Digging into emotion in a memory can be really difficult as it often stirs up those very emotions. People who write real life accounts (and many who use real life to fuel fiction) will find themselves crying while writing or shaking or otherwise manifesting the very emotions they write about. The emotion is visceral for the writer during the process of making it visceral for the reader. And because this is such an important part of making real life accounts work, it's a cost writers should keep in mind as they choose whether real life is the writing you want to do.
This re-enactment of feelings can also make it difficult for a writer to accept constructive criticism of the piece of writing (since that criticism can feel like an attack on the writer personally since the emotional link with the piece is so strong). To make this kind of writing work for publication, you must be able to do two very different things at nearly the same time:
(1) connect with the emotions of the piece in a real way and
(2) disconnect and get distance during the revision and selling stages. It’s tough, but when you can do it, you can create powerful writing.
Real life stories that work aren't static. They often involve action and movement. This is especially true if your real-life incident isn't dramatically emotional. Humor stories for instance, are often real-life accounts that rely on the humor of the actions involved in the account. When I tell the story of my one attempt to slide down a bannister (something I'd always envied story children doing), the humor of the story comes from the actions and of the result as I ended up stuck and hanging upside down from the bannister like a possum. And the fact that I was an adult at the time, just adds to the humor as I awaited rescue. The only emotion really from the piece is embarrassment, but embarrassment is a delicate emotion to manipulate. If you do it too well, the piece makes the reader uncomfortable and they enjoy it less. But if you keep the reader focused on the rollicking events, then they will feel for you without getting washed in the discomfort of the embarrassment.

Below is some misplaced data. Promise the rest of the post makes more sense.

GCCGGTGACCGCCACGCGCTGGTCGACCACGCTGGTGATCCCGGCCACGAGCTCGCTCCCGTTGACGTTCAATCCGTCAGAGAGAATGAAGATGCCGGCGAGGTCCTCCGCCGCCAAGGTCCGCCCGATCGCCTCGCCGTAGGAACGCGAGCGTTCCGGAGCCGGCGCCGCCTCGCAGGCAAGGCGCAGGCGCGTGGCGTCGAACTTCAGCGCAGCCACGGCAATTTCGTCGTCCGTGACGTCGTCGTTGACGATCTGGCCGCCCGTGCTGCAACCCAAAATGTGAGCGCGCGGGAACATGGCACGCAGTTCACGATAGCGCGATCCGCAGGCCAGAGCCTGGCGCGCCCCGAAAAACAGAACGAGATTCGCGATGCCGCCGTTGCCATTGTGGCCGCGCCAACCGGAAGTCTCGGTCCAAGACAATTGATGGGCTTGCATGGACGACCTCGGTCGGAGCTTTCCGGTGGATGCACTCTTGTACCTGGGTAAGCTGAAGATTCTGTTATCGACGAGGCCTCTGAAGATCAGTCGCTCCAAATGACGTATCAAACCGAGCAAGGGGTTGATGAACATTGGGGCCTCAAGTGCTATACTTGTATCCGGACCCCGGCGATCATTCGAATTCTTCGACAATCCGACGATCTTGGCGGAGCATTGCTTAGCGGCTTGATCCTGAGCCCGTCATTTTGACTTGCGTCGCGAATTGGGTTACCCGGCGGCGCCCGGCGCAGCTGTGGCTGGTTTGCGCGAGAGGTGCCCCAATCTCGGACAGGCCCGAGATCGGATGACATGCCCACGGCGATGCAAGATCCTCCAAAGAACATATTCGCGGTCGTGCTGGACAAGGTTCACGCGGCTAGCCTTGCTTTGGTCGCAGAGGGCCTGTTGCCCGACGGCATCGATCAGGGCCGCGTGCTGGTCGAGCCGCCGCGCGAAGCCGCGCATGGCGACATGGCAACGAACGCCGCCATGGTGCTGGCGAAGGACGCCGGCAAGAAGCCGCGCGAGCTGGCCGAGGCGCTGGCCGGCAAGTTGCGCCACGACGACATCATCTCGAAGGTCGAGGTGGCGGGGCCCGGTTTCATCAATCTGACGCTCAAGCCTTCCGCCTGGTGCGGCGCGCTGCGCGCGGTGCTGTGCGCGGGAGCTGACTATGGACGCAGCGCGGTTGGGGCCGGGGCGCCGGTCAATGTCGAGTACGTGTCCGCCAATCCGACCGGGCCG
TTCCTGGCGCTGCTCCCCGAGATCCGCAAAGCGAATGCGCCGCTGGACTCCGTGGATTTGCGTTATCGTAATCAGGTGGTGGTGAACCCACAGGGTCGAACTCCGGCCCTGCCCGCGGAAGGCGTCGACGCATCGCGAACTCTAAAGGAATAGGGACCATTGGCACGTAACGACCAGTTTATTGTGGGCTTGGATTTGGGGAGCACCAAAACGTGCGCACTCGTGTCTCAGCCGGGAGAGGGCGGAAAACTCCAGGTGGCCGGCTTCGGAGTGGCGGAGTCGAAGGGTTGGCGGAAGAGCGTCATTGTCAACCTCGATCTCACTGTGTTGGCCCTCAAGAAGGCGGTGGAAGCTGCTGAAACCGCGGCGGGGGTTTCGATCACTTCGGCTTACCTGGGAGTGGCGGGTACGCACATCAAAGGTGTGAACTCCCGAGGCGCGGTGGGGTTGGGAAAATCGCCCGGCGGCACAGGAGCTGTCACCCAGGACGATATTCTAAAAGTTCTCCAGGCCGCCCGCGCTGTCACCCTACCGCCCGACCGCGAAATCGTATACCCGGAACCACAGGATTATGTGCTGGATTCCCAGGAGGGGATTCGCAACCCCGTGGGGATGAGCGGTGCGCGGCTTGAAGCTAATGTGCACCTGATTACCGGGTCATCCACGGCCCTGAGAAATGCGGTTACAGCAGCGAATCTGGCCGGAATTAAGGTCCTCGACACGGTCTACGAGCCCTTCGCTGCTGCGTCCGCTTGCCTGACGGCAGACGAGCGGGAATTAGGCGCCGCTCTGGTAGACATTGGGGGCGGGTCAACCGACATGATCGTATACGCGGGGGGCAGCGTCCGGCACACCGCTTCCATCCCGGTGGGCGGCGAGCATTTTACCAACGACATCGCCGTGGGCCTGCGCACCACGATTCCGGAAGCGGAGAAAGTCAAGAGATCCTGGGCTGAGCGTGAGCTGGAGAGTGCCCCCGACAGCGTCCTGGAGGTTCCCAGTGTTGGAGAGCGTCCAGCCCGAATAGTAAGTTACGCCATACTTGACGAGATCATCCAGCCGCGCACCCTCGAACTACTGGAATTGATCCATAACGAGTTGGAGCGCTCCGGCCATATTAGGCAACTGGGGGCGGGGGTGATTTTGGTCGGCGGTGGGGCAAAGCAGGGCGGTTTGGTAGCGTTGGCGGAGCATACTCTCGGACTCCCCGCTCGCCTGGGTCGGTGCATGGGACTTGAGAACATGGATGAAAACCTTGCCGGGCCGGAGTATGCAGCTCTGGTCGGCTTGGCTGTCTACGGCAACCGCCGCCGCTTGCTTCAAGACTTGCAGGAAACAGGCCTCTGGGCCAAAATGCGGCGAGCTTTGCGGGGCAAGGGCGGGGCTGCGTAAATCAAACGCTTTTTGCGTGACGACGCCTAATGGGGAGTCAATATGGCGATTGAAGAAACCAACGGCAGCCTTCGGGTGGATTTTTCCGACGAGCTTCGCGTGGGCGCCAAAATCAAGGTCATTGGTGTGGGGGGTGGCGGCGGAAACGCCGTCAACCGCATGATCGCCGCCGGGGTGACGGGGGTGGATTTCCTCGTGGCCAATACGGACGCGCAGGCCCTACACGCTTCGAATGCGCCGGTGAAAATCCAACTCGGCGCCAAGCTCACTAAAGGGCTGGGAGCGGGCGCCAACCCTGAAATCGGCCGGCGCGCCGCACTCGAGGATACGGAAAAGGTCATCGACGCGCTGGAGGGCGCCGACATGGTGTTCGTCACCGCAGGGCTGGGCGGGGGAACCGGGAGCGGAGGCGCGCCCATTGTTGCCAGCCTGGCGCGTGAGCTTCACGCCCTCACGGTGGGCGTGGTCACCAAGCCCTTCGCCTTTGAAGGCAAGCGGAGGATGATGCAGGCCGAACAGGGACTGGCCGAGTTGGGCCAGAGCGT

This is a case of saving the best (or most important) for last. Your real-life event must have value beyond the events in the story. A story of how you once made a quilt by hand might be interesting to your kids or grandkids, but it won't be interesting to readers outside your family unless it has added value. The old quilt might be seen as a window into that time in your life. For example, maybe the sewing of it was a way to deal with your loneliness and worry at night after you put the kids to bed during the time your husband was away overseas in the military. In that case, the quilt has a larger thematic purpose as it represents the loneliness and worry of those left behind. A true-life story that’s publishable offers something that lingers after the story is read and the book or magazine is closed.
My silly story of the unfortunate results of bannister sliding could be used to examine the drive to have adventures. Or my desire to stop being a sensible person who did a risk/benefit analysis of everything before doing it and whether this unfortunate setback made me retreat back into being "sensible." Those elements of the story are what would take it beyond just being an experience and make it something a reader might take with him or her.
So if you're deciding if an event from your life would make a good piece for publication, ask yourself if you can see how it changed your life or how it exemplified something you were working through at the time. How might it be seen from a thematic lens to make it bigger and more lingering than the event itself. If you can do that, you've probably got a winner. And a stepping stone to one more publication in your resume.
Jan Fields is a full-time, freelance author and an Institute of Children's Literature Instructor. Would you like to have your own instructor teaching you on a one-on-one basis? Show us a sample of your work here.